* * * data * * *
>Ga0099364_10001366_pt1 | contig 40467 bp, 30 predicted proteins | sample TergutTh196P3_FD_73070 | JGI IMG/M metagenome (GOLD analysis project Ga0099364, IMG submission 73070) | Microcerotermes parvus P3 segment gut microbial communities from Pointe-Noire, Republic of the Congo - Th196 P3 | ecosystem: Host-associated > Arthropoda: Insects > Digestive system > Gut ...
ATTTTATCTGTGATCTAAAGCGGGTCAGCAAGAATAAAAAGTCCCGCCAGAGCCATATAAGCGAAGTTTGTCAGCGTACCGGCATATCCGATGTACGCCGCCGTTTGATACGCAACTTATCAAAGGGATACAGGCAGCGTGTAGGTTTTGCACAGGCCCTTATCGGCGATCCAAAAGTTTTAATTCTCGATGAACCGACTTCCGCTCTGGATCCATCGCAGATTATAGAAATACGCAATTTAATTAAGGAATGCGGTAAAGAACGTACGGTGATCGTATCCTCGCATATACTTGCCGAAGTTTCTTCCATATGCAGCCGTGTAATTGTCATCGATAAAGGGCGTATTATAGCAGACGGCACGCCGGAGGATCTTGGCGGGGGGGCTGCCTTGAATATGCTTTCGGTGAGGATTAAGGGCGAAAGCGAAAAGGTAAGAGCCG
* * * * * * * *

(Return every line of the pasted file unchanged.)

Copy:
>Ga0099364_10001366_pt1 | contig 40467 bp, 30 predicted proteins | sample TergutTh196P3_FD_73070 | JGI IMG/M metagenome (GOLD analysis project Ga0099364, IMG submission 73070) | Microcerotermes parvus P3 segment gut microbial communities from Pointe-Noire, Republic of the Congo - Th196 P3 | ecosystem: Host-associated > Arthropoda: Insects > Digestive system > Gut ...
ATTTTATCTGTGATCTAAAGCGGGTCAGCAAGAATAAAAAGTCCCGCCAGAGCCATATAAGCGAAGTTTGTCAGCGTACCGGCATATCCGATGTACGCCGCCGTTTGATACGCAACTTATCAAAGGGATACAGGCAGCGTGTAGGTTTTGCACAGGCCCTTATCGGCGATCCAAAAGTTTTAATTCTCGATGAACCGACTTCCGCTCTGGATCCATCGCAGATTATAGAAATACGCAATTTAATTAAGGAATGCGGTAAAGAACGTACGGTGATCGTATCCTCGCATATACTTGCCGAAGTTTCTTCCATATGCAGCCGTGTAATTGTCATCGATAAAGGGCGTATTATAGCAGACGGCACGCCGGAGGATCTTGGCGGGGGGGCTGCCTTGAATATGCTTTCGGTGAGGATTAAGGGCGAAAGCGAAAAGGTAAGAGCCG